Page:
I admit it. I’m not a fan of any of Laika’s previous films, unlike most other animation fans (and the Motion Picture Academy apparently, which has given a Best Animated Feature Oscar nomination to all three of their past movies). I’m mentioned some of the reasons why in an earlier review. But after seeing ads for their latest offering I held out hope that this one might be different from what was becoming their pattern. It appeared to have less of a focus on the macabre and more of an emphasis on the fantastical. It looked actually gorgeous as opposed to being gorgeously ugly. And it seemed to have an interesting protagonist. I wasn’t convinced but was hopeful Laika could finally win over a stop-motion curmudgeon like me.
Kubo lives outside a Japanese village in a cave with his mother. During the day she sits quietly unresponsive to all stimuli, while Kubo makes money in the village by using his magic three-stringed shamisen to make paper come to life as he tells stories. Kubo has to be home by nightfall, as he and his mother are being hunted by her estranged family. One day as he is trying to learn more about his long dead father Kubo loses track of time, is found by his pursuers, and must begin an adventure worthy of one his own stories to save himself and those he loves.
Plot-wise, Kubo and the Two Strings gets a lot of credit for originality. Which is a good thing in a story about storytelling! Kubo is unique, full of surprises, and infused with sincere emotions. Don’t go in expecting the usual joke-a-minute routine animation studios usually try to give us. Kubo is less concerned with tickling your funny bone and more worried about stimulating your mind and touching your heart. Besides making you care about and understand the motivations of the characters, the writers move the audience by twisting their expectations. I’m not just talking about basic blot twists — which Kubo does have too — but subverting the way we expect life to play out in typical animated movies. Your kids probably aren’t used to a story like this.
That said, I did have a few issues that took away from the overall feel. The whole animated-episodic-journey-movie is getting a little overused for my tastes these days. Also, the writers have a tendency to gloss over or just forget about important details. (Mild spoiler-y case in point: “let’s go on an epic journey to find these three legendary pieces of armor and then have them play no role in the outcome of the film!”) Lastly, the end of the film was a little too simplistic and superficial, especially considering some of the more bold choices the filmmakers made at other points in the story.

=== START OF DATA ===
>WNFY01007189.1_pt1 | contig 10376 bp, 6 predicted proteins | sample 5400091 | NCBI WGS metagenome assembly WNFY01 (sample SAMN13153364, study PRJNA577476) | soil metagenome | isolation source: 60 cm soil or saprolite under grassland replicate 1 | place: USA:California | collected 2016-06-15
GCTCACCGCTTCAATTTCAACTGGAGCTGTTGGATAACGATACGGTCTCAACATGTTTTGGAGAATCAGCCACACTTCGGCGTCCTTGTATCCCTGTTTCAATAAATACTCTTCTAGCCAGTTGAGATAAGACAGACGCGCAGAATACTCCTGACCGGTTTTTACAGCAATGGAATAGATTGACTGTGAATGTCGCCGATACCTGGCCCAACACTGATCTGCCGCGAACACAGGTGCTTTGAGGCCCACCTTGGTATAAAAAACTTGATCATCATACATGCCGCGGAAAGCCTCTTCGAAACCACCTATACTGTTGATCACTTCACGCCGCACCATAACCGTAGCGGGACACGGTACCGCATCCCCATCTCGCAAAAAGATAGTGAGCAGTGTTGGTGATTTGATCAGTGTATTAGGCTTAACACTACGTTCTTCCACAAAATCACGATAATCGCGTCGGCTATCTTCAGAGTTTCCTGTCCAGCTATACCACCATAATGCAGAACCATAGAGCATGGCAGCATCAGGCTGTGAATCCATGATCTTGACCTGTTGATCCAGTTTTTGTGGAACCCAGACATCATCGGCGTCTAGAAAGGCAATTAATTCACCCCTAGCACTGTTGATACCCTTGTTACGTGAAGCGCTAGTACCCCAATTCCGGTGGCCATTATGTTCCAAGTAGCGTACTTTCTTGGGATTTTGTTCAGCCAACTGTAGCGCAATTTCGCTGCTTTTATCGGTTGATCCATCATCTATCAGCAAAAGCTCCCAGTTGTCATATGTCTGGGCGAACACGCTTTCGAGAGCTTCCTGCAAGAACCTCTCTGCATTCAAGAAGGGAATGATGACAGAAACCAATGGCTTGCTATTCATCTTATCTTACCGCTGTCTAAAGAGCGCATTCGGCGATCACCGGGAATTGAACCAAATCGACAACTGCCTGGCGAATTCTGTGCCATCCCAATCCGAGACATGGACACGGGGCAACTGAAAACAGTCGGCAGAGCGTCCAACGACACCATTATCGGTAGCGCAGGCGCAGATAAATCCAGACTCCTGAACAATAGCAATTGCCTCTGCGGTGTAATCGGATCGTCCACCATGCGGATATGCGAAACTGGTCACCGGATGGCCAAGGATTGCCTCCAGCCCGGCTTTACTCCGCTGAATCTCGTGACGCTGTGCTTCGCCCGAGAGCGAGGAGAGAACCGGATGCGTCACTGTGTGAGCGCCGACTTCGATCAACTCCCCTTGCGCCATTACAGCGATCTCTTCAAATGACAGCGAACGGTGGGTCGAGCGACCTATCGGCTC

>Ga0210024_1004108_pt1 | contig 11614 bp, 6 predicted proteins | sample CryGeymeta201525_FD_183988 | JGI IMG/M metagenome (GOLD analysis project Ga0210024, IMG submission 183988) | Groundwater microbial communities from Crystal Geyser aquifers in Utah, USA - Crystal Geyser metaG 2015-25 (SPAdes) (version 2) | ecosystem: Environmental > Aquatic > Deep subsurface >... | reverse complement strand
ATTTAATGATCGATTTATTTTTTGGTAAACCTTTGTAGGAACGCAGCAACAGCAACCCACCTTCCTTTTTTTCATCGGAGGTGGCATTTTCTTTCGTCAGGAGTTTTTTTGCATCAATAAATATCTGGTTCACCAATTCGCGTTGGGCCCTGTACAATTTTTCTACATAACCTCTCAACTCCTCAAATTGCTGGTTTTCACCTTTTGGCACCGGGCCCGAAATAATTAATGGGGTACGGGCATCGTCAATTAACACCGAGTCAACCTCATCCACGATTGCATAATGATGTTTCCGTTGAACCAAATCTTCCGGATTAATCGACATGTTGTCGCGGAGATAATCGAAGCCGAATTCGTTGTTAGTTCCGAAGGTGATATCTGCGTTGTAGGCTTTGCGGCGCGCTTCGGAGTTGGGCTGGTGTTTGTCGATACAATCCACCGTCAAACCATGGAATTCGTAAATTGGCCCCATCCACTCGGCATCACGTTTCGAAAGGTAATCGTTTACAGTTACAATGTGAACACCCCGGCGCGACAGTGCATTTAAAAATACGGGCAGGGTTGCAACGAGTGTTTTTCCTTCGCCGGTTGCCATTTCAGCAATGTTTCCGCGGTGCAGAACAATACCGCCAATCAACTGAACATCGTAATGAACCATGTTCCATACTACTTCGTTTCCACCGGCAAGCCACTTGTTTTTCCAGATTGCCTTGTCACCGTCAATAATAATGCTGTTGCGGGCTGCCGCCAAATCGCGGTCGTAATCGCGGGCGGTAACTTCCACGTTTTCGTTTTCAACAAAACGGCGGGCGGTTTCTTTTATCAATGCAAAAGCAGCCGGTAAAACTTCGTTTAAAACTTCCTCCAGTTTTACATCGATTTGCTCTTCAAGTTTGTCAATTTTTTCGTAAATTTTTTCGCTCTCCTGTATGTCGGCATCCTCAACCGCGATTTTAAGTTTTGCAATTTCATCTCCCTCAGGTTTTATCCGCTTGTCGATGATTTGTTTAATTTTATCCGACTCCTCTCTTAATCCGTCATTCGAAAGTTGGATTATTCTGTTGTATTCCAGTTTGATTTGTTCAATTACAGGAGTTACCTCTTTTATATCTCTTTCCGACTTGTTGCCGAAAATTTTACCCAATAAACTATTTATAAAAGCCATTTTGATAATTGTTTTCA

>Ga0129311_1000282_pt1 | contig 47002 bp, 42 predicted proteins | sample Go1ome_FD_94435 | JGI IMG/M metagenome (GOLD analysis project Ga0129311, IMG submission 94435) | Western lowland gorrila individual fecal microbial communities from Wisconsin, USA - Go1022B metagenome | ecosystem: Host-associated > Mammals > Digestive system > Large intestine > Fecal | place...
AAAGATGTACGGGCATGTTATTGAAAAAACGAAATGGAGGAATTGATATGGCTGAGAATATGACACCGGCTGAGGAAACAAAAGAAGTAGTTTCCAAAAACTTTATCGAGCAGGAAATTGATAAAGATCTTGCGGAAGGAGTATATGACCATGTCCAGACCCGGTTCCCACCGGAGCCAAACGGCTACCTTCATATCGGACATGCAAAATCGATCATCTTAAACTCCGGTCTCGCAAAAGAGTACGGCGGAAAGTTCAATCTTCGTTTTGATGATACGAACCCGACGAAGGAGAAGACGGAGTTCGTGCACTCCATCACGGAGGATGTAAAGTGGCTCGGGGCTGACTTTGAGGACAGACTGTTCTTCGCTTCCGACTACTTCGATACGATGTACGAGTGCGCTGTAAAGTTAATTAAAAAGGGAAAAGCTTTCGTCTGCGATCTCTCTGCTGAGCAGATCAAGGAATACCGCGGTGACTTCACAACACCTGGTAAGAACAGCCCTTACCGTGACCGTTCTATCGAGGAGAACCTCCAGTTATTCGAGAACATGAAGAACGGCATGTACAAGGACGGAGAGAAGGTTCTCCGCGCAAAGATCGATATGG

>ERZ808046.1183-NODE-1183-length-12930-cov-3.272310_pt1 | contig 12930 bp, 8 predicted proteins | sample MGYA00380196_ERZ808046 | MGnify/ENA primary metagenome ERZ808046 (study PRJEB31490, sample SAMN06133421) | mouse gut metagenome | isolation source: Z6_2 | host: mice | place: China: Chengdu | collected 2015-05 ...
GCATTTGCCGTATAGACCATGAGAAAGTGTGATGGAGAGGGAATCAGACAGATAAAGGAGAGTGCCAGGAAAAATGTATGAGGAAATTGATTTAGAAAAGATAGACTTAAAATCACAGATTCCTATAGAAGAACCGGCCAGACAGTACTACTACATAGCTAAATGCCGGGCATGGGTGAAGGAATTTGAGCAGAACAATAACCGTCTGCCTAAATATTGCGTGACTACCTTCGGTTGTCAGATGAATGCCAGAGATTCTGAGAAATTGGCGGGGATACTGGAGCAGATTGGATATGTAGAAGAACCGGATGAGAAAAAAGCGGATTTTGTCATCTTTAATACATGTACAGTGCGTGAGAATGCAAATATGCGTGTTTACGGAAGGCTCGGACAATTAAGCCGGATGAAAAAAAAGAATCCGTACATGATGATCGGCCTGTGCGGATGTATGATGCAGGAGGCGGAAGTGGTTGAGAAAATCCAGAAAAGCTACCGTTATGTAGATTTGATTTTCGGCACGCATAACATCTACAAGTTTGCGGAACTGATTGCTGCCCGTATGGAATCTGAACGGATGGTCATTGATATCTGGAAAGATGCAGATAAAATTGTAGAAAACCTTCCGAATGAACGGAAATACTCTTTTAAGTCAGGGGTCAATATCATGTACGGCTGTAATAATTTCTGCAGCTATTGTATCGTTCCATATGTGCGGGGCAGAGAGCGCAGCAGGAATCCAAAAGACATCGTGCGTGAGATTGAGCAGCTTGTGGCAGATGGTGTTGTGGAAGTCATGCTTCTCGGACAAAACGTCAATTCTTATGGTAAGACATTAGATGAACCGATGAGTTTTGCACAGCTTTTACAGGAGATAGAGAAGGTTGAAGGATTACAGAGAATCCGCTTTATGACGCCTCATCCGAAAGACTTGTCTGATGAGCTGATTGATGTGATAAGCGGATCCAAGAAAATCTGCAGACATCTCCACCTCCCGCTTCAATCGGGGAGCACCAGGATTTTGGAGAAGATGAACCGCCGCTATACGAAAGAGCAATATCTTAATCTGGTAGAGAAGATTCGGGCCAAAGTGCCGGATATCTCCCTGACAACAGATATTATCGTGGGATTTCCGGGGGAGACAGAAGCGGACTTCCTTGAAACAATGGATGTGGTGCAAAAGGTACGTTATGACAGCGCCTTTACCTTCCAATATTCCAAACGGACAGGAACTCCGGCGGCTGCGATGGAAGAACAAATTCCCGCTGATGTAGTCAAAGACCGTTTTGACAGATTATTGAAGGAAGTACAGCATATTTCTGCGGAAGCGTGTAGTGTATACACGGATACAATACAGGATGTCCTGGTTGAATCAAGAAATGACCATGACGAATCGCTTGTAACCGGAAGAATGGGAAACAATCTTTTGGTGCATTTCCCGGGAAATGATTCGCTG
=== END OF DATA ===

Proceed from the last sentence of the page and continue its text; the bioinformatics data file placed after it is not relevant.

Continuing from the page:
The animation in Kubo is stunningly beautiful in design. While the stop motion itself didn’t feel as fluid as in Laika’s previous outings, that may have been down to how aggressively they seemed to be trying to push the boundaries of the medium. The origami concept is fun and novel and opens up new ways to show and tell a story. While the character designs were overall great, I wasn’t a big fan of two of the main characters: Monkey and Beetle. I can’t put a finger on what I didn’t like about Monkey. Beetle’s face seemed two-dimensional and grated on me throughout!
Dario Marianelli’s score is fitting and evocative without being overpowering or too exotic. If anything, it could have stood to stand out a little more among the gorgeous visuals.
From a performance standpoint, the voice acting in Kubo was very good. All the characters do a convincing job of portraying the emotions and actions of their parts. However, once again, Beetle slightly annoyed me! Matthew McConaughey does a good job acting, but his vocal choices grated me occasionally. But Art Parkinson is amazing as Kubo, Charlize Theron does a fine job with her role, and Rooney Mara is appropriately menacing as Kubo’s aunts.
Stop motion movies usually fall flat for me for various reasons. I can count on one hand the number I’ve really enjoyed in the past 20 years. This film is on that list. Part of the reason is that it is so unique and unconventional: full of heart but not necessarily heartwarming, fun but not necessarily funny, surreal but more real than most animated films. Kubo and the Two Strings is magical storytelling.
Animated Classic or Back To The Drawing Board?